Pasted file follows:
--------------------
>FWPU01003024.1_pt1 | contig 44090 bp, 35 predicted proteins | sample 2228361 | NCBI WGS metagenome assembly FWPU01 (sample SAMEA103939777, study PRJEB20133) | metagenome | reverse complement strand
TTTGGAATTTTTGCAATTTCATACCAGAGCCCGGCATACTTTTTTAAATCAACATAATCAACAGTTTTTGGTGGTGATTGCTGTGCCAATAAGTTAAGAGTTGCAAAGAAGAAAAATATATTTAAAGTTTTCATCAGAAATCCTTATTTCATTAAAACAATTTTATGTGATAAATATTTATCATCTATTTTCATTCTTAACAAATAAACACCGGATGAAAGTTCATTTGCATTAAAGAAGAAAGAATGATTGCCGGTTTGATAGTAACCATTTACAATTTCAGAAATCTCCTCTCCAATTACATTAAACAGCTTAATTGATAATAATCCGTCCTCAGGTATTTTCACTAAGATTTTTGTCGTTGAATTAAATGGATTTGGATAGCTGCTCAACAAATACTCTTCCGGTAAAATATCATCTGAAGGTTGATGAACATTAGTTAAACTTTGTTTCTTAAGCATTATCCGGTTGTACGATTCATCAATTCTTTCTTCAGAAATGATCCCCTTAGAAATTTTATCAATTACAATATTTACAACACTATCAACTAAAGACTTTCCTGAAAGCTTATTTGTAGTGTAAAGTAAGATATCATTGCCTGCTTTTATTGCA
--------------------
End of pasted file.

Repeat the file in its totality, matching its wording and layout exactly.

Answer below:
>FWPU01003024.1_pt1 | contig 44090 bp, 35 predicted proteins | sample 2228361 | NCBI WGS metagenome assembly FWPU01 (sample SAMEA103939777, study PRJEB20133) | metagenome | reverse complement strand
TTTGGAATTTTTGCAATTTCATACCAGAGCCCGGCATACTTTTTTAAATCAACATAATCAACAGTTTTTGGTGGTGATTGCTGTGCCAATAAGTTAAGAGTTGCAAAGAAGAAAAATATATTTAAAGTTTTCATCAGAAATCCTTATTTCATTAAAACAATTTTATGTGATAAATATTTATCATCTATTTTCATTCTTAACAAATAAACACCGGATGAAAGTTCATTTGCATTAAAGAAGAAAGAATGATTGCCGGTTTGATAGTAACCATTTACAATTTCAGAAATCTCCTCTCCAATTACATTAAACAGCTTAATTGATAATAATCCGTCCTCAGGTATTTTCACTAAGATTTTTGTCGTTGAATTAAATGGATTTGGATAGCTGCTCAACAAATACTCTTCCGGTAAAATATCATCTGAAGGTTGATGAACATTAGTTAAACTTTGTTTCTTAAGCATTATCCGGTTGTACGATTCATCAATTCTTTCTTCAGAAATGATCCCCTTAGAAATTTTATCAATTACAATATTTACAACACTATCAACTAAAGACTTTCCTGAAAGCTTATTTGTAGTGTAAAGTAAGATATCATTGCCTGCTTTTATTGCA